REVIEW: The Dolly Mixtures, The Customs House, South Shields, Until September 3

The Dolly Mixtures is at the Customs House.
The Dolly Mixtures is at the Customs House.

I laughed, I cried, and my heart swelled with pride as the true story of the Dolly Mixtures was brought to the stage.

This is the amazing tale of eight extraordinary women who came together to raise £100,000 for cancer research.

For 15 years throughout the 1970s and 1980s, they toured the male-dominated social clubs of the North East putting on shows and donating every single penny to the cause.

It started when Margaret (Patricia L Whale)’s husband and Hilda (Angela Hannon)’s brother, Ken (Steve Halliday) was diagnosed with cancer, and continued after his tragic death.

To put it into perspective, the £100,000 they raised is worth more than £1million today. That on its own is enough to make you proud of these homegrown heroes.

But this Customs House production goes so much further than that. It takes you on an overwhelming emotional rollercoaster.

The remaining Dolly Mixtures.

The remaining Dolly Mixtures.

The Dolly Mixtures is a poignant, heart-wrenching story that really hits home.

We’ve all been touched by cancer, and this show, penned by South Tyneside duo playwright Tom Kelly and musician John Miles, is something that we can all identify with.

Right from the outset, as the on-stage band played the overture and black and white pictures of the real-life Dolly Mixtures flashed up on a giant screen, I was hooked.

Margaret and Hilda joined forces with pals Betty (Sarah Boulter), Joan (Christina Dawson), Liz (Kylie Ann Ford), Sylvia (Victoria Holtom), Jean (Samantha Phyllis Morris) and Doris (Georgia Nicholson), and did something truly amazing.

A group of ladies from South Shields, dubbed the Dolly Mixtures, raised �100,000 for cancer research by touring working men's clubs in the North East throughout the 1970s.

A group of ladies from South Shields, dubbed the Dolly Mixtures, raised �100,000 for cancer research by touring working men's clubs in the North East throughout the 1970s.

Each member of the strong female cast was incredible. They captured the heart and humour of the girls and their story, as well as raising plenty of laughs when they donned coats and caps to play the men running the social clubs, calling the bingo, and agents trying to profit from what they were doing.

Halliday too was wonderful as Ken. After his character’s sad passing, he stepped in to narrate the show, and every time he appeared on stage, I was overcome with emotion – simultaneously sad about his loss and happy to see him.

The show’s soundtrack is incredible. The girls had us in stitches with numbers like Squawk, Rattle and Shake and The Pheasant Plucker’s Song and fighting back tears to the likes of The Fight, Love Is A Four-Letter Word and Making A Difference – something that they really did.

But it was the touching duets from Margaret and Ken that had me in bits. I cried flood of tears as Halliday and Whale performed Always You and Say Goodbye.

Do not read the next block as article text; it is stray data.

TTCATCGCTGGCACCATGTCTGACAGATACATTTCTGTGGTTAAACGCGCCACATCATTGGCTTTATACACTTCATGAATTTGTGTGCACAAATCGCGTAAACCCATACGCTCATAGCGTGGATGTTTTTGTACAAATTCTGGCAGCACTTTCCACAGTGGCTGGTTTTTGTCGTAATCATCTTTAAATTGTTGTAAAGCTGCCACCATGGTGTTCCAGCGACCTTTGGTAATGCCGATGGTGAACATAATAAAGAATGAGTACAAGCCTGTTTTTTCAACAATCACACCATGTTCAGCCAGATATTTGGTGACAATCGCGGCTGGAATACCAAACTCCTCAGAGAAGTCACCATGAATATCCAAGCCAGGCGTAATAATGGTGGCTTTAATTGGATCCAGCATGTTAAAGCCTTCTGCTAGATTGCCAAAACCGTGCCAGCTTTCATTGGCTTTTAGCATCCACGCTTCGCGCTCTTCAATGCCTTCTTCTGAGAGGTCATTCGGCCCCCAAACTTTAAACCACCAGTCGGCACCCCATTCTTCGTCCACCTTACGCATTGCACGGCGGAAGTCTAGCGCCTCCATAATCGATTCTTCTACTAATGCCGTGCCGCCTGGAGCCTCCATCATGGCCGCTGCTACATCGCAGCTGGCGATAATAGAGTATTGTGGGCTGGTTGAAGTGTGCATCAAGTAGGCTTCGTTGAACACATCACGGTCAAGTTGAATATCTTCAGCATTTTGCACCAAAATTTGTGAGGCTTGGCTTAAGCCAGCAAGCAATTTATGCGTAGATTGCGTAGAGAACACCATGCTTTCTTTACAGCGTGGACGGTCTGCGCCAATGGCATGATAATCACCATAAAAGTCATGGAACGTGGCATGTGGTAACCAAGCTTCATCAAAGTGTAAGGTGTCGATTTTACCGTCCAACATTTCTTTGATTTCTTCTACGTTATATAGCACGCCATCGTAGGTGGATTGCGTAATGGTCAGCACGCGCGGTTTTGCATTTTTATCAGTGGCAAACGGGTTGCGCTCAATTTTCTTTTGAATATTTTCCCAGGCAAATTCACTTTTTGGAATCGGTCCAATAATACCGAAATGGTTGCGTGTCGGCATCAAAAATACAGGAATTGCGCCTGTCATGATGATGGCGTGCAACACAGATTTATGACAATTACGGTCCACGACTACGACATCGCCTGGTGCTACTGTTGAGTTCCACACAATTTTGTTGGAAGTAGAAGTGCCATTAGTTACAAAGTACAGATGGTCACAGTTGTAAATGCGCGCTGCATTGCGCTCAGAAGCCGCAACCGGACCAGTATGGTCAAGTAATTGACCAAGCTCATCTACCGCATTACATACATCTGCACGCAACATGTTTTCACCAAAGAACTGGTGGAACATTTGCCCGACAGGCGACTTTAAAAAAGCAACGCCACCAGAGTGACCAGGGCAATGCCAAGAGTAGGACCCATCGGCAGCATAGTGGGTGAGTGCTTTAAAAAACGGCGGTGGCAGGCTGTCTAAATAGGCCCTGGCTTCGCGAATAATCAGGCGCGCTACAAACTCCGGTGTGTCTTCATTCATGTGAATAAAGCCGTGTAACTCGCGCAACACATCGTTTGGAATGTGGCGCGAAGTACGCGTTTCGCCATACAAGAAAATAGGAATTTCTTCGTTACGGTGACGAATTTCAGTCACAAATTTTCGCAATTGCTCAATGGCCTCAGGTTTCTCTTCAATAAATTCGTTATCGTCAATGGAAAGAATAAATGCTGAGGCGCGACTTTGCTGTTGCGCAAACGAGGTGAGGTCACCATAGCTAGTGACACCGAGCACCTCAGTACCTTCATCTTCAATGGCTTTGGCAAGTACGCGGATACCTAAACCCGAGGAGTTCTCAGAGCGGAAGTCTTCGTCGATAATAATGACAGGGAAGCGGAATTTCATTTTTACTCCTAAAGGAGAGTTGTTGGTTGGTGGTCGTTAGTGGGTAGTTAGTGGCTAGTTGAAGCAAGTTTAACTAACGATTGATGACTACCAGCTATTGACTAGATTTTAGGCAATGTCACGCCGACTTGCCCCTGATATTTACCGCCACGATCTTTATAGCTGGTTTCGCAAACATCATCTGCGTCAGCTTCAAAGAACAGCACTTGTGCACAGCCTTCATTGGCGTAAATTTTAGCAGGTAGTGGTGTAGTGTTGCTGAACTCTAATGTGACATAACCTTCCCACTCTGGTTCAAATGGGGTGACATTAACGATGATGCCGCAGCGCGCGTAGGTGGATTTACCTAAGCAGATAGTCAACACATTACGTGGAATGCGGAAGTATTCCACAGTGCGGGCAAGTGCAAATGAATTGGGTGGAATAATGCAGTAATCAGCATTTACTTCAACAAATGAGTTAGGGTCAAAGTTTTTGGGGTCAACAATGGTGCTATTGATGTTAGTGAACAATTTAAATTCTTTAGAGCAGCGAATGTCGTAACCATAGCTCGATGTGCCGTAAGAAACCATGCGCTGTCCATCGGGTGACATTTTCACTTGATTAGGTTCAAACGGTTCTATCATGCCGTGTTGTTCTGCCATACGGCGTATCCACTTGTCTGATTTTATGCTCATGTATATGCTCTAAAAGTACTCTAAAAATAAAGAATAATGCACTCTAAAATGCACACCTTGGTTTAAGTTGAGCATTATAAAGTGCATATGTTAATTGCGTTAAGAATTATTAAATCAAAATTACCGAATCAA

The Dolly Mixtures were invited on stage with the cast to be presented with a liftetime achievement award from Cancer Research.

The Dolly Mixtures were invited on stage with the cast to be presented with a liftetime achievement award from Cancer Research.

The infectious soundtrack had everyone tapping their toes and clapping along as the cast sung out memorable numbers like One More For The Road and One Hundred Thousand Reasons – and there really is that many reasons to love this show.

The static set was put to great use. The cast used chairs to transform the social club stage into tiny dressing rooms that they squashed into together and Hilda’s living room, where they sat together to make costumes and discuss ideas for their shows.

The musical, directed by Ray Spencer with help from choreographer Mina Anwar, is an absolute sensation that brought the packed audience to their feet in a rapturous and thoroughly-deserved standing ovation.

If I wasn’t already emotional enough, I cried even more as the surviving Dolly Mixtures were invited on stage to be presented with flowers and awards, and recognised by Cancer Research for what they did.

Hilda’s grandson, South Shields X Factor champ Joe McElderry joined them in a touching and special moment to present their prize.

This is a heart-warming true story that deserves to be shouted from the rooftops.

The Dolly Mixtures is at the Customs House.

The Dolly Mixtures is at the Customs House.

I’ve never been so proud to be from South Tyneside.

Get tickets while you can – and take a tissue!

The Dolly Mixtures runs until Saturday, September 3. Click here to book tickets.

The Dolly Mixtures is at the Customs House.

The Dolly Mixtures is at the Customs House.

The Dolly Mixtures is at the Customs House.

The Dolly Mixtures is at the Customs House.

The Dolly Mixtures is at the Customs House.

The Dolly Mixtures is at the Customs House.

The Dolly Mixtures were invited on stage with the cast to be presented with a liftetime achievement award from Cancer Research.

The Dolly Mixtures were invited on stage with the cast to be presented with a liftetime achievement award from Cancer Research.

The Dolly Mixtures is at the Customs House.

The Dolly Mixtures is at the Customs House.